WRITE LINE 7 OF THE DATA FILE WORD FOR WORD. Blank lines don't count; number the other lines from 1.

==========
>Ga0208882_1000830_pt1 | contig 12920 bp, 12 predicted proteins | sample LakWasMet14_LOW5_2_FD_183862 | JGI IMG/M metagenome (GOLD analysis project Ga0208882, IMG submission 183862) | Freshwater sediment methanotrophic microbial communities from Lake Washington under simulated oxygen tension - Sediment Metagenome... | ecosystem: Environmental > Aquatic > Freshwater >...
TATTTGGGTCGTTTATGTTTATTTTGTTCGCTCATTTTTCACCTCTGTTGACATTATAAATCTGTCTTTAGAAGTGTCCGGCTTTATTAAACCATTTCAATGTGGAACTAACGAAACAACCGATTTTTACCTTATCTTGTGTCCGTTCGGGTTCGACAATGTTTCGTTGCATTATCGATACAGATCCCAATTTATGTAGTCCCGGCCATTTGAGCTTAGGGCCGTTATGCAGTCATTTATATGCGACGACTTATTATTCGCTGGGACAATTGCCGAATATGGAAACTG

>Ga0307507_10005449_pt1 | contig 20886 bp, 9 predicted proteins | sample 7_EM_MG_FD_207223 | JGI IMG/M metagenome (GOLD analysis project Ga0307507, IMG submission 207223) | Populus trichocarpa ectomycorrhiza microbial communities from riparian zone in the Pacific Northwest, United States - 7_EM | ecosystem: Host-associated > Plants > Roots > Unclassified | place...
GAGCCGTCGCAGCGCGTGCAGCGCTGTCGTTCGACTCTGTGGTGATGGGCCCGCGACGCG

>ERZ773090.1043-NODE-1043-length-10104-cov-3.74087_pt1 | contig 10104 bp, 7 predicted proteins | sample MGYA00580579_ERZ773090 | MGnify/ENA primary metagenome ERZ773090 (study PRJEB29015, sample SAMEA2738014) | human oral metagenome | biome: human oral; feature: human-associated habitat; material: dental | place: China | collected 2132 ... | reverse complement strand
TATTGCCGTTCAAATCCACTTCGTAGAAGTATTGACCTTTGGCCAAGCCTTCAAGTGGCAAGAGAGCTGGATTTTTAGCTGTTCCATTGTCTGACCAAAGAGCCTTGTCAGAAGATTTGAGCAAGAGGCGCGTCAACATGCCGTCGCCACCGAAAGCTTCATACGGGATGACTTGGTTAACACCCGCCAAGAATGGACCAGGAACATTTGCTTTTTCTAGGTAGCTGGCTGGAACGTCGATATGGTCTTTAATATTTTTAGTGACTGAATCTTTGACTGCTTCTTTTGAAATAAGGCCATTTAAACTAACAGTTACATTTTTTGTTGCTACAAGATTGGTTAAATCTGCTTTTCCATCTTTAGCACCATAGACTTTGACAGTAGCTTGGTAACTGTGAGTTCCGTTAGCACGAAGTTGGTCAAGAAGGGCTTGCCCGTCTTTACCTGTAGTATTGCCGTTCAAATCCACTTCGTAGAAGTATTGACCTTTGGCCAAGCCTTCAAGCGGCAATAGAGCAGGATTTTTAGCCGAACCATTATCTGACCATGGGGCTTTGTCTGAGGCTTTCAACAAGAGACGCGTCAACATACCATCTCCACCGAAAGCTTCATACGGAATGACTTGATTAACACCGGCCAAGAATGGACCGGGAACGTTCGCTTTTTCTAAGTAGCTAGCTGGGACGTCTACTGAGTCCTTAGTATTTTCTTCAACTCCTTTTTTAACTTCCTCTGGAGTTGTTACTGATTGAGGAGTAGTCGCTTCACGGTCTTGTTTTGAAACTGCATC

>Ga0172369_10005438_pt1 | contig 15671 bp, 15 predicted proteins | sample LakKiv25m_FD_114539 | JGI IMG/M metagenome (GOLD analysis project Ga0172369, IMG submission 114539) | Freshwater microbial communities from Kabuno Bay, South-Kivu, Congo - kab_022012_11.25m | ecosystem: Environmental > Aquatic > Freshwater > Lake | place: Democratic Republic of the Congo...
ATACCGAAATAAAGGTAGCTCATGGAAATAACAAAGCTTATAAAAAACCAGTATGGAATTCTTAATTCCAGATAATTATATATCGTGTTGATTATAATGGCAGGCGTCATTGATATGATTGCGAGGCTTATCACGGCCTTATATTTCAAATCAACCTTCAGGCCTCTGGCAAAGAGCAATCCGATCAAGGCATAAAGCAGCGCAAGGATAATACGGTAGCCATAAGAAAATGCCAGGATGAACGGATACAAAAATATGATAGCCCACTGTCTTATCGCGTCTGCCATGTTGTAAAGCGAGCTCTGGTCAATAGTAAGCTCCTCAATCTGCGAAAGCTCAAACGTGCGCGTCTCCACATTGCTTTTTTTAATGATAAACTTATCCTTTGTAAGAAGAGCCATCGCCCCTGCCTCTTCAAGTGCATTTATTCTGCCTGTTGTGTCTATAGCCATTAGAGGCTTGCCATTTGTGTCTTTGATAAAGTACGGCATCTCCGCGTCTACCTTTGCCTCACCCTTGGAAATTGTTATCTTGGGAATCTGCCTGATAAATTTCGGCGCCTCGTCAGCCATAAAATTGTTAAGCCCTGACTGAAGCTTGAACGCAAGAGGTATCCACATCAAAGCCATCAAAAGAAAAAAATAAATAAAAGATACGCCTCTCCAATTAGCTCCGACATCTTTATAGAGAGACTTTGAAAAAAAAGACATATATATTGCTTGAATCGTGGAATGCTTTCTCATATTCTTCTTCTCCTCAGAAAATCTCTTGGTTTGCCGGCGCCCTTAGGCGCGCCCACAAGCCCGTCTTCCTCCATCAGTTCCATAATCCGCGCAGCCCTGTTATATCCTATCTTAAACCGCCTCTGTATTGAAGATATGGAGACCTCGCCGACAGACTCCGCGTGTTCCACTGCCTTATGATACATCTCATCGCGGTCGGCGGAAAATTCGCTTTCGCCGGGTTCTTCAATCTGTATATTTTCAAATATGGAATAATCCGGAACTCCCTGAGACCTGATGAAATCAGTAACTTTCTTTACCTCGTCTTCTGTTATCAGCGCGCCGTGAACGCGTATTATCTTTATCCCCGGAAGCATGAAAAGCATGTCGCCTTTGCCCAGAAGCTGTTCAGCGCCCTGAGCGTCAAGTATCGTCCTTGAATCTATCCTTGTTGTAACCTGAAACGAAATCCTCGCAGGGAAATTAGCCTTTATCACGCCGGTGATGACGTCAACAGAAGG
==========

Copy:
>Ga0172369_10005438_pt1 | contig 15671 bp, 15 predicted proteins | sample LakKiv25m_FD_114539 | JGI IMG/M metagenome (GOLD analysis project Ga0172369, IMG submission 114539) | Freshwater microbial communities from Kabuno Bay, South-Kivu, Congo - kab_022012_11.25m | ecosystem: Environmental > Aquatic > Freshwater > Lake | place: Democratic Republic of the Congo...